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Small Businesses and Bankruptcy: Options for Owners

Should I file Bankruptcy for my small business?

Credit-Repair20157It is common for businesses apply for credit when starting out.  It is also common for successful businesses to acquire more debt to expand.  Unfortunately, it is also common for businesses to take a turn for the worse.  In today’s economy, a business could be thriving one year and find itself on the brink of dissolution the next.

Business Debts

If your business has debts, dissolution doesn’t have to be the only option.  Bankruptcy can help a business reorganize its debts, provide protection from creditors while the business liquidates unwanted assets, or wipe out an owners personal liability to alleviate some of the risks of owning a business.

In most cases, if a business takes out a line of credit or incurs debt, the business owner will be asked to sign as a personal guarantor of the debt.  Therefore, there are two parts to solving the debt problem.  First, a business owner must determine what to do with the debt on the business side.  Second, the owner must deal with the debt personally.

Debt Relief Options

Handle the Debt Outside of Bankruptcy

Of course businesses can always deal with the debt outside of bankruptcy if possible.  Businesses do this all the time.  They negotiate or settle the debt with their creditors.  Or they liquidate some of their assets to pay off the debt.  Or they simply continue operating in hopes that the business profits can pay of the debt.

However, during this time, creditors can file lawsuits against the business.  To protect against lawsuits, the business and its owners can file for bankruptcy.  There are three main bankruptcy options for businesses and their owners, Chapters 7, 13 and 11.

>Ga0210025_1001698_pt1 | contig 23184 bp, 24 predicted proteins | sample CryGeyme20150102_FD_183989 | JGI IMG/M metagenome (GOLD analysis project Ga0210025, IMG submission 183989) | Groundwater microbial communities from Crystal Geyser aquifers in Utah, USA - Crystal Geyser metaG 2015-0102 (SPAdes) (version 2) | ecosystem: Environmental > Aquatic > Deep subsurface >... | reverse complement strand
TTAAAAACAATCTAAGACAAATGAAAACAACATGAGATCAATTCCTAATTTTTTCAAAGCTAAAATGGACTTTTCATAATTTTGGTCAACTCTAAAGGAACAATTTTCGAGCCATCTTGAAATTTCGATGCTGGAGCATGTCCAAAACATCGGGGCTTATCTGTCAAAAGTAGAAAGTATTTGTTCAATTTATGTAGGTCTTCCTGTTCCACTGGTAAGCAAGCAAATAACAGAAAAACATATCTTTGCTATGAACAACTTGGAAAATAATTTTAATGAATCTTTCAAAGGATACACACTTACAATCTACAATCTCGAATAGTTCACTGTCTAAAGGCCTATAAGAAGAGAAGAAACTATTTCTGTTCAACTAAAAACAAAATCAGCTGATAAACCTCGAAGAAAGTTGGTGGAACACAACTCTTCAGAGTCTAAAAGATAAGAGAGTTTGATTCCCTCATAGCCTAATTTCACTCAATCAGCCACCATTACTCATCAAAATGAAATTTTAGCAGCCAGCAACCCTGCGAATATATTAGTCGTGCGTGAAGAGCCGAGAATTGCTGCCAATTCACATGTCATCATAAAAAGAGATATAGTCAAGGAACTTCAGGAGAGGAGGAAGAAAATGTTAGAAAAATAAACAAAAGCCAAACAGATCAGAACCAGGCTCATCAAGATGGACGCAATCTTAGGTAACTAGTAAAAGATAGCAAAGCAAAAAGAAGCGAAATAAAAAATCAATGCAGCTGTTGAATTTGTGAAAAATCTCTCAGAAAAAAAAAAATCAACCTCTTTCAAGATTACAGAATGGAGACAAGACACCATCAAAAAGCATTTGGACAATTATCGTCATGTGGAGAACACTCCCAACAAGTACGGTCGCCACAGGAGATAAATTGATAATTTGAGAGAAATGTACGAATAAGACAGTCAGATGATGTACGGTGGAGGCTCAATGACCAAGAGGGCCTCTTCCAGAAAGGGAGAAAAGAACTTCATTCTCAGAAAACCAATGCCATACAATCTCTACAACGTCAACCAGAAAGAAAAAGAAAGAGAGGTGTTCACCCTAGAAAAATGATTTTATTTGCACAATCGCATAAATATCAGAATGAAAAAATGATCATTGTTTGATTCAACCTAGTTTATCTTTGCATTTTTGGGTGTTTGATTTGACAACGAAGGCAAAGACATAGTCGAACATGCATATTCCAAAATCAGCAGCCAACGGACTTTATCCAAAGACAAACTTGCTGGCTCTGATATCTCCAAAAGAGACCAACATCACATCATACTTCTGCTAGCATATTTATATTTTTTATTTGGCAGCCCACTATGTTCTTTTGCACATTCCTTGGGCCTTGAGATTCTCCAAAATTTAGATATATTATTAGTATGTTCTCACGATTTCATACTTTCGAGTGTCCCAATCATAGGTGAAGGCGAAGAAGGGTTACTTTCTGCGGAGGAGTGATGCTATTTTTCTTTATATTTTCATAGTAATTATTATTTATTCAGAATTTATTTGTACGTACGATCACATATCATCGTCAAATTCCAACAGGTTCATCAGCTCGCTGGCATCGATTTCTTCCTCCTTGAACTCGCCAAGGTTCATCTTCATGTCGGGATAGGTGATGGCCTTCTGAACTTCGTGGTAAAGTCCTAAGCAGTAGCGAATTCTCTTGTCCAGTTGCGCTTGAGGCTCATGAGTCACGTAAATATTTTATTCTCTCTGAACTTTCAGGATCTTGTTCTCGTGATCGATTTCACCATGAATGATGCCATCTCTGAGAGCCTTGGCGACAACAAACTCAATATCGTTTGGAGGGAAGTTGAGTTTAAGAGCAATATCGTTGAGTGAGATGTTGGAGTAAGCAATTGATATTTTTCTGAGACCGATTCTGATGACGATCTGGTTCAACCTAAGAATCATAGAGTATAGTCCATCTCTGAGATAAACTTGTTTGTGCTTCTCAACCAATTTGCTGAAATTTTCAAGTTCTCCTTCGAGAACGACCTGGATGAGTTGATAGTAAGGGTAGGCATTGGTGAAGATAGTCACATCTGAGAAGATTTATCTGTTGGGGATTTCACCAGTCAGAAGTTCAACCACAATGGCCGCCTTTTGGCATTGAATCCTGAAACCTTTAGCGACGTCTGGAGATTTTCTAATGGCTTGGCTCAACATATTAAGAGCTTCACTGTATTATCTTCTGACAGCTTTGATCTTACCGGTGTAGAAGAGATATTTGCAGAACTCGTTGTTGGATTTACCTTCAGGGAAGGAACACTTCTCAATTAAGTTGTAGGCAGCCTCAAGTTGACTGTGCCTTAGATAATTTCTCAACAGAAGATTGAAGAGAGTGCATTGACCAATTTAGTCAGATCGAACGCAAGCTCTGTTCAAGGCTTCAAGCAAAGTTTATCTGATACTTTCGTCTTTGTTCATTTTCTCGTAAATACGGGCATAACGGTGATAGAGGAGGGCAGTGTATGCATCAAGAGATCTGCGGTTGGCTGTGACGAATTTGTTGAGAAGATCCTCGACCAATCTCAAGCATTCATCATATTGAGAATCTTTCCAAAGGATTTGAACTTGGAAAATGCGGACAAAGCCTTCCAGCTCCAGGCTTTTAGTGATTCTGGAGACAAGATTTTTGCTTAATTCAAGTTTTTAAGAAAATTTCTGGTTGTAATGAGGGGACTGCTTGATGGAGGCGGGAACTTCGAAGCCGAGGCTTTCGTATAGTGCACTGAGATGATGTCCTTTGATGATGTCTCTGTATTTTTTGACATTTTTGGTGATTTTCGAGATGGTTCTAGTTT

Chapter 7 Bankruptcy | Liquidating and closing down business

Chapter 7 Bankruptcy is used by businesses that can no longer survive.  This is used for businesses that cannot turn a profit, with our without the debt.  Some businesses simply don’t make it.  In this situation, if the business has assets, then they can file Chapter 7.

Chapter 7 is used to liquidate and shut down the business.  During the Chapter 7, the bankruptcy trustee will sell the businesses assets and distribute it to the creditors.  In this situation, business owners also file a Chapter 7 bankruptcy to wipe out any debt they may have personally guaranteed.

In cases where the business is a sole proprietorship, then the business does not have to file bankruptcy.  The owner can file bankruptcy, wipe out the debt and continue operating the business.

Chapter 13 Bankruptcy | For Sole Proprietorships that continue to operate

Businesses cannot file Chapter 13 bankruptcy.  However business owners can file Chapter 13 to relieve the debt that they personally guaranteed.  For a sole proprietor, the business owner can file Chapter 13, continue operating the business and discharge the debt upon completion of the Chapter 13 plan.  In this scenario, the business would not owe the debt because it was a sole proprietorship.

Chapter 11 | Reorganize the debt for businesses that continue to operate

Chapter 11 helps businesses renegotiate, restructure and reorganize.  Businesses file Chapter 11 because they wish to continue to operate.  Chapter 11 uses all aspects of the different bankruptcy Chapters.  It may involve liquidation as well as restructuring debt.  It can involve third parties as well that might want to help the business.  The goal of a Chapter 11 is to find ways for the business to pay off its debts while becoming profitable.